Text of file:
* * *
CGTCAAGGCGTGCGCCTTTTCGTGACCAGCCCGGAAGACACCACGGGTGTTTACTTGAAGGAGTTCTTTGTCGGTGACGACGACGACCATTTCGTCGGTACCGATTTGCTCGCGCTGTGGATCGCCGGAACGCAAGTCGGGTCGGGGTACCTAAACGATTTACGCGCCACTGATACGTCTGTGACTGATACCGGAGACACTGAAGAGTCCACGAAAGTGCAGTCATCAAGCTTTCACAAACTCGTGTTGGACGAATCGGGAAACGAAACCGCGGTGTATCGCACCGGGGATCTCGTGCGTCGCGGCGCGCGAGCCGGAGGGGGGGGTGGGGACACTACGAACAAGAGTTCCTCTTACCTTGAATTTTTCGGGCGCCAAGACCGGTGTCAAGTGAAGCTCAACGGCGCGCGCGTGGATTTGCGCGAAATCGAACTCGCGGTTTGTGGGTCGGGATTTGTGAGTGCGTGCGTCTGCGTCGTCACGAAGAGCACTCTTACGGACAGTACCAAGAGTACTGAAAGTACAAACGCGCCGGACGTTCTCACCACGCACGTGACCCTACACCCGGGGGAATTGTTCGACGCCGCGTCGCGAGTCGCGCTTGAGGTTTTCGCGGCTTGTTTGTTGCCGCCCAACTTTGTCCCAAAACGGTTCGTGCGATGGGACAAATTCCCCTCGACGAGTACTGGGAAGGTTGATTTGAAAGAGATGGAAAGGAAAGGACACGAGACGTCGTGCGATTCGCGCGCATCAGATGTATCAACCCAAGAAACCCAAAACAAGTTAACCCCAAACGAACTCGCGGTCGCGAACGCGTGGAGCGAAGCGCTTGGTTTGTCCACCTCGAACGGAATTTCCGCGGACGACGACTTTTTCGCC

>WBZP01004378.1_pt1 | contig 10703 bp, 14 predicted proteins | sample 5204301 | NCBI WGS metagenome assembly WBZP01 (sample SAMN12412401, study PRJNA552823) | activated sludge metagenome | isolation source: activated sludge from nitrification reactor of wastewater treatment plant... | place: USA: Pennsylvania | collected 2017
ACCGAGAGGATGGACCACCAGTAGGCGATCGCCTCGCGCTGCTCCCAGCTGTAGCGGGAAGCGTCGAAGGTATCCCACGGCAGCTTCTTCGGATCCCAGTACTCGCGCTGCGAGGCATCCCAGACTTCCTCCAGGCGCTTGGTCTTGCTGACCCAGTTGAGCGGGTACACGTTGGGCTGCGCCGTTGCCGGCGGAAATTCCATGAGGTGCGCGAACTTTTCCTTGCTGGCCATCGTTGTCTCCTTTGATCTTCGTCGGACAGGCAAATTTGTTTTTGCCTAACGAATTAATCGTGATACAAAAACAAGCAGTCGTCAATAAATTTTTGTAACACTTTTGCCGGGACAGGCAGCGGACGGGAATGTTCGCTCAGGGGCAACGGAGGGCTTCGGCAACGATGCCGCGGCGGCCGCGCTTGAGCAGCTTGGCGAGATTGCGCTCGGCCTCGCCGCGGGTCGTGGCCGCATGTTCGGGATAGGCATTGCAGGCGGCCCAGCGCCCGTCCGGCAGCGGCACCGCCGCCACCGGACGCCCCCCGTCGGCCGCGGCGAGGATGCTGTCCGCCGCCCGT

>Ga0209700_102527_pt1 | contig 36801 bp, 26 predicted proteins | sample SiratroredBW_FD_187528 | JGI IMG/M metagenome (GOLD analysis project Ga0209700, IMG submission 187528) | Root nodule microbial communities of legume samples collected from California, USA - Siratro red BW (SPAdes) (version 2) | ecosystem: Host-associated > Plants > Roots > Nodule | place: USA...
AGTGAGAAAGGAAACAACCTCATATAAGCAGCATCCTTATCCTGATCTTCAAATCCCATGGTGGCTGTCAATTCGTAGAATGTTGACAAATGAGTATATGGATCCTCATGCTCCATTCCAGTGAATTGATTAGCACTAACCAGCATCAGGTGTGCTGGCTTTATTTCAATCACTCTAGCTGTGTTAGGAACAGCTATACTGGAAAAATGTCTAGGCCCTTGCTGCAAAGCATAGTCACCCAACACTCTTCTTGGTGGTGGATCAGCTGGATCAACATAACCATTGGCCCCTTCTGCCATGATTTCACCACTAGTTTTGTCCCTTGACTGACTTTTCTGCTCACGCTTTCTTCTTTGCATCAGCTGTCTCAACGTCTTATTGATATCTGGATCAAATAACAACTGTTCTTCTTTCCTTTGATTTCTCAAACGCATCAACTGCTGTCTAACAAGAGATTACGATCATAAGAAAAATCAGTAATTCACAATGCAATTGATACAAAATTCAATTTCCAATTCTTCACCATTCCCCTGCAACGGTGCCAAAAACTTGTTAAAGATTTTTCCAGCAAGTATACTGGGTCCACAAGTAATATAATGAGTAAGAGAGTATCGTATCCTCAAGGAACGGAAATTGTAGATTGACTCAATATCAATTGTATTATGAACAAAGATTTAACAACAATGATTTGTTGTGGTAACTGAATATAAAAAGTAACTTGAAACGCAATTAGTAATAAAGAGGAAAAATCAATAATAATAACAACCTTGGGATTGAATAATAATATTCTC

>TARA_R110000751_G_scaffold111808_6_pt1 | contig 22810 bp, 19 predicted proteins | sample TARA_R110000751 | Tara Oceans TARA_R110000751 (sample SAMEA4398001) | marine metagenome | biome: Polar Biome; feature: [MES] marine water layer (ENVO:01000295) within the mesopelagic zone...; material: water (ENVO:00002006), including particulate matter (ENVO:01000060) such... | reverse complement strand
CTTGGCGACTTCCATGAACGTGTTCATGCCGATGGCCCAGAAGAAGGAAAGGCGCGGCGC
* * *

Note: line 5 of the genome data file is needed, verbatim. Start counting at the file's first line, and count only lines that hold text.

AGTGAGAAAGGAAACAACCTCATATAAGCAGCATCCTTATCCTGATCTTCAAATCCCATGGTGGCTGTCAATTCGTAGAATGTTGACAAATGAGTATATGGATCCTCATGCTCCATTCCAGTGAATTGATTAGCACTAACCAGCATCAGGTGTGCTGGCTTTATTTCAATCACTCTAGCTGTGTTAGGAACAGCTATACTGGAAAAATGTCTAGGCCCTTGCTGCAAAGCATAGTCACCCAACACTCTTCTTGGTGGTGGATCAGCTGGATCAACATAACCATTGGCCCCTTCTGCCATGATTTCACCACTAGTTTTGTCCCTTGACTGACTTTTCTGCTCACGCTTTCTTCTTTGCATCAGCTGTCTCAACGTCTTATTGATATCTGGATCAAATAACAACTGTTCTTCTTTCCTTTGATTTCTCAAACGCATCAACTGCTGTCTAACAAGAGATTACGATCATAAGAAAAATCAGTAATTCACAATGCAATTGATACAAAATTCAATTTCCAATTCTTCACCATTCCCCTGCAACGGTGCCAAAAACTTGTTAAAGATTTTTCCAGCAAGTATACTGGGTCCACAAGTAATATAATGAGTAAGAGAGTATCGTATCCTCAAGGAACGGAAATTGTAGATTGACTCAATATCAATTGTATTATGAACAAAGATTTAACAACAATGATTTGTTGTGGTAACTGAATATAAAAAGTAACTTGAAACGCAATTAGTAATAAAGAGGAAAAATCAATAATAATAACAACCTTGGGATTGAATAATAATATTCTC